2. Probable cause upon the basis of which warrants are to be issued for area code-enforcement inspections is not dependent on the inspector’s belief that a particular dwelling violates the code but on the reasonableness of the enforcement agency’s appraisal of conditions in the area as a whole. The standards to guide the magistrate in the issuance of such search warrants will necessarily vary with the municipal program being enforced. Pp. 534-539.
3. Search warrants which are required in nonemergency situations should normally be sought only after entry is refused. Pp. 539-540.
4. In the nonemergency situation here, appellant had a right to insist that the inspectors obtain a search warrant. P. 540.
237 Cal. App. 2d 128, 46 Cal. Rptr. 585, vacated and remanded.
Marshall W. Krause argued the cause for appellant. With him on the briefs was Donald M. Cahen.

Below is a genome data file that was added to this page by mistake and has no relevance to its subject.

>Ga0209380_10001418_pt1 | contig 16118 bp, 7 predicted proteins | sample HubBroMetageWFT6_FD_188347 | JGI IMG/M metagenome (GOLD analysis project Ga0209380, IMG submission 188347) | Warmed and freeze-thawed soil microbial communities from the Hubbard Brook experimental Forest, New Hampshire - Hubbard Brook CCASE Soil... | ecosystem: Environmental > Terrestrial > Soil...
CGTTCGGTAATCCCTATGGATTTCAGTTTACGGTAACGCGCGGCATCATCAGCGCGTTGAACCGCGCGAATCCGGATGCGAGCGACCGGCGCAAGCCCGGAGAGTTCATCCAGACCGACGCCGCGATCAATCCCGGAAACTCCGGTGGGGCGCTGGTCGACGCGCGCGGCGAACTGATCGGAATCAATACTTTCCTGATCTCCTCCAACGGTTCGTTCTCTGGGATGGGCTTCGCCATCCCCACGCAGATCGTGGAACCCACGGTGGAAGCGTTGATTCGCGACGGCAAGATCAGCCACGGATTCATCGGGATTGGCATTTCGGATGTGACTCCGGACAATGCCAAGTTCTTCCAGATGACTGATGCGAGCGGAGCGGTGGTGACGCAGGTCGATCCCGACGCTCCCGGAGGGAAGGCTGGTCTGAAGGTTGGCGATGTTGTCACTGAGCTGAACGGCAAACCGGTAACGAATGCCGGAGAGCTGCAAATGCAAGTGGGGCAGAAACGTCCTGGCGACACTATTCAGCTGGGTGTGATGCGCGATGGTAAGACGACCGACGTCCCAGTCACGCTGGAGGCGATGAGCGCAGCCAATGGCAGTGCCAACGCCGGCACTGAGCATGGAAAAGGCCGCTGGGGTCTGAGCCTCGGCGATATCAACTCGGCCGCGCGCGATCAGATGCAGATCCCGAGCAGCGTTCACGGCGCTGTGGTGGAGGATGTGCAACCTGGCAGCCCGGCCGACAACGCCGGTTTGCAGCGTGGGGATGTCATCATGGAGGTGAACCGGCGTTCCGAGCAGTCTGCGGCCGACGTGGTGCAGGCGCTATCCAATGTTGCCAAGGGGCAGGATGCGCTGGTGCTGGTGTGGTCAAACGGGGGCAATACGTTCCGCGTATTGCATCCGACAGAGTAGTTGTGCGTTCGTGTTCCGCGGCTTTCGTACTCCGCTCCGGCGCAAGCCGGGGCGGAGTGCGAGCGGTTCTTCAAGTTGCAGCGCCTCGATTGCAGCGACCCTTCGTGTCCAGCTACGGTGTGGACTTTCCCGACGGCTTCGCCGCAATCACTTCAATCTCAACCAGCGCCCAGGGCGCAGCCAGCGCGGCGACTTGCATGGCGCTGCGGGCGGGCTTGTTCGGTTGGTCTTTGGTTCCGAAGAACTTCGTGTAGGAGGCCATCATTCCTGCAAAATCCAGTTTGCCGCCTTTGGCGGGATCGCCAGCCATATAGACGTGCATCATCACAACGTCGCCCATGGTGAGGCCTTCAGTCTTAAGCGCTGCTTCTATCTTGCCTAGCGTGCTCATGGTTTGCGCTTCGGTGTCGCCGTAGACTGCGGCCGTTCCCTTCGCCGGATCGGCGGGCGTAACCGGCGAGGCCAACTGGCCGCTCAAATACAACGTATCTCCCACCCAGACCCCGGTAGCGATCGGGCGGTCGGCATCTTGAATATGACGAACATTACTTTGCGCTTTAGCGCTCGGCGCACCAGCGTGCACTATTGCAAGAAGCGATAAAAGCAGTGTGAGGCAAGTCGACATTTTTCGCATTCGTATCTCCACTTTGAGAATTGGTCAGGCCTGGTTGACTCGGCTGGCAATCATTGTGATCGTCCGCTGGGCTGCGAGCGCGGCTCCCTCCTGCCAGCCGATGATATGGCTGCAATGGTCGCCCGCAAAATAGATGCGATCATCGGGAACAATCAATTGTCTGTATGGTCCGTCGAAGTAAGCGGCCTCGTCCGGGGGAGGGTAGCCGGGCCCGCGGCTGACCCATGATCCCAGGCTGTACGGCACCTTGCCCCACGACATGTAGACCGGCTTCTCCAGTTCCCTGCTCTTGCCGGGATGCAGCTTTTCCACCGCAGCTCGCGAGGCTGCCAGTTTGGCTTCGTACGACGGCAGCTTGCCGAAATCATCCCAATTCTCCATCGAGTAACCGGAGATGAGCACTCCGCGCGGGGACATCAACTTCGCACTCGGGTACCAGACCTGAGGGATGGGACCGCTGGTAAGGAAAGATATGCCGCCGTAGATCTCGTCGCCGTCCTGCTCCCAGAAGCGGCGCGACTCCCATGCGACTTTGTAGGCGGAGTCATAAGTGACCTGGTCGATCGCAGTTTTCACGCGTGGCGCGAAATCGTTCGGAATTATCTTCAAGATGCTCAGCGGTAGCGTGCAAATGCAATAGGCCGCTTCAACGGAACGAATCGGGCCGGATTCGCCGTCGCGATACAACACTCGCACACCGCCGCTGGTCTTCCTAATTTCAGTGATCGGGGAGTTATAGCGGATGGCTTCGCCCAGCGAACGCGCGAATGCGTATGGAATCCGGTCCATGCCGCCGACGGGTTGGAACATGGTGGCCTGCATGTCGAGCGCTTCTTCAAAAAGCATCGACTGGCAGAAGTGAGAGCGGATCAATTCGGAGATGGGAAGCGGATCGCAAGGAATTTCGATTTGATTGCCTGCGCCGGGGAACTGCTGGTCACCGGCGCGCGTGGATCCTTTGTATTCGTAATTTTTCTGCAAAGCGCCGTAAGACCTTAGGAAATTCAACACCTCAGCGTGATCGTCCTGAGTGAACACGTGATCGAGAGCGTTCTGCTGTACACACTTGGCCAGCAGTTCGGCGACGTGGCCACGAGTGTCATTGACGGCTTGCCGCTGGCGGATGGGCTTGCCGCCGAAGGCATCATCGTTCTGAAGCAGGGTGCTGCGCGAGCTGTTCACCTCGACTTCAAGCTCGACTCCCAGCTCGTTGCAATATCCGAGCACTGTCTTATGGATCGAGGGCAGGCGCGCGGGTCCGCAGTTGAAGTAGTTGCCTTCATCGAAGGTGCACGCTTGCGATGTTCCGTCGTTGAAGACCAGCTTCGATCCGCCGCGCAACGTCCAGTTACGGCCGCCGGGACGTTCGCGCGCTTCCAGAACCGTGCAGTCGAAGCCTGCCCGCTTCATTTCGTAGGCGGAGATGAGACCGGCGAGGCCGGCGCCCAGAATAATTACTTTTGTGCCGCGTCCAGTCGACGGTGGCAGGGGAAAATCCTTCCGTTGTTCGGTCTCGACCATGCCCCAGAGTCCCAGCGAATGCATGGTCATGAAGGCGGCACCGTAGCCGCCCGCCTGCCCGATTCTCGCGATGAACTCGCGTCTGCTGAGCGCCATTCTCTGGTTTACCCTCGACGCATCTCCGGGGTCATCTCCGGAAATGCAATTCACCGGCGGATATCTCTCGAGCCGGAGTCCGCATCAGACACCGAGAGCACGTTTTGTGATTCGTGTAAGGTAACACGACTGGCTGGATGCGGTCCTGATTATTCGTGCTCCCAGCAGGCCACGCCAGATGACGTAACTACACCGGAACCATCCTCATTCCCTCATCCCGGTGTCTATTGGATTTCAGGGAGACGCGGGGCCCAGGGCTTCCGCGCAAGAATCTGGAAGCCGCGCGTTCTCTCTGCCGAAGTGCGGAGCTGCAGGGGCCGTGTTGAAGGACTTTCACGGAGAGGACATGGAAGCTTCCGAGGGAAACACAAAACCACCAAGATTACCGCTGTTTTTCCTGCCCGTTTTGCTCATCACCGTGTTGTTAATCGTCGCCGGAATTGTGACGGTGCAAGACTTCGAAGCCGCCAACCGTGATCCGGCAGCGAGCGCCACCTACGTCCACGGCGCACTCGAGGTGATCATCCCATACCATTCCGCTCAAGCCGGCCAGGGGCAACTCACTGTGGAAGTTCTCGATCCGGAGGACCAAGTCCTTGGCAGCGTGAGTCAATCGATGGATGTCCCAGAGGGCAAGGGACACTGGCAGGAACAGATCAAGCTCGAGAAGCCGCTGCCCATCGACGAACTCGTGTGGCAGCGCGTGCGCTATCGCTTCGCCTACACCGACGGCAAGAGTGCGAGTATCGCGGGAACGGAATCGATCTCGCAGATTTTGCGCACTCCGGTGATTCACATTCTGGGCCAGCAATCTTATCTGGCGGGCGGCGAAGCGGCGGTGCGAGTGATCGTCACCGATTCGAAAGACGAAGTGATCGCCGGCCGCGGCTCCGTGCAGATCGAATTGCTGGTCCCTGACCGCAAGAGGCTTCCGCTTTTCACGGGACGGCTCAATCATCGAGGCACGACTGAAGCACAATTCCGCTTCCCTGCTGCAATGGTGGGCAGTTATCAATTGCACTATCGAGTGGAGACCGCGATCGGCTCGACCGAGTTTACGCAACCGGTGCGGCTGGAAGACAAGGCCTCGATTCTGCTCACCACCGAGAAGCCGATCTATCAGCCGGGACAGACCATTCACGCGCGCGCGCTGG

Albert W. Harris, Jr., Assistant Attorney General of California, argued the cause for appellee. With him on the brief were Thomas C. Lynch, Attorney General, and Gloria F. DeHart, Deputy Attorney General.
Leonard J. Kerpelman filed a brief for Homeowners in Opposition to Housing Authoritarianism, as amicus curiae, urging reversal.
Briefs of amici curiae, urging affirmance, were filed by Thomas M. O’Connor, John W. Sholenberger, Roger Arnebergh, Barnett I. Shur, Alexander G. Brown, David Stahl and Robert E. Michalski for the Member Municipalities of the National Institute of Municipal Law Officers, and by Elliot L. Richardson, Attorney General, Willie J. Davis, Assistant Attorney General, Edward T. Martin, Deputy Attorney General, Max Rosenblatt, Lewis H. Weinstein and Loyd M. Starrett for the Commonwealth of Massachusetts et al. [387 U.S. 523, 525]
MR. JUSTICE WHITE delivered the opinion of the Court.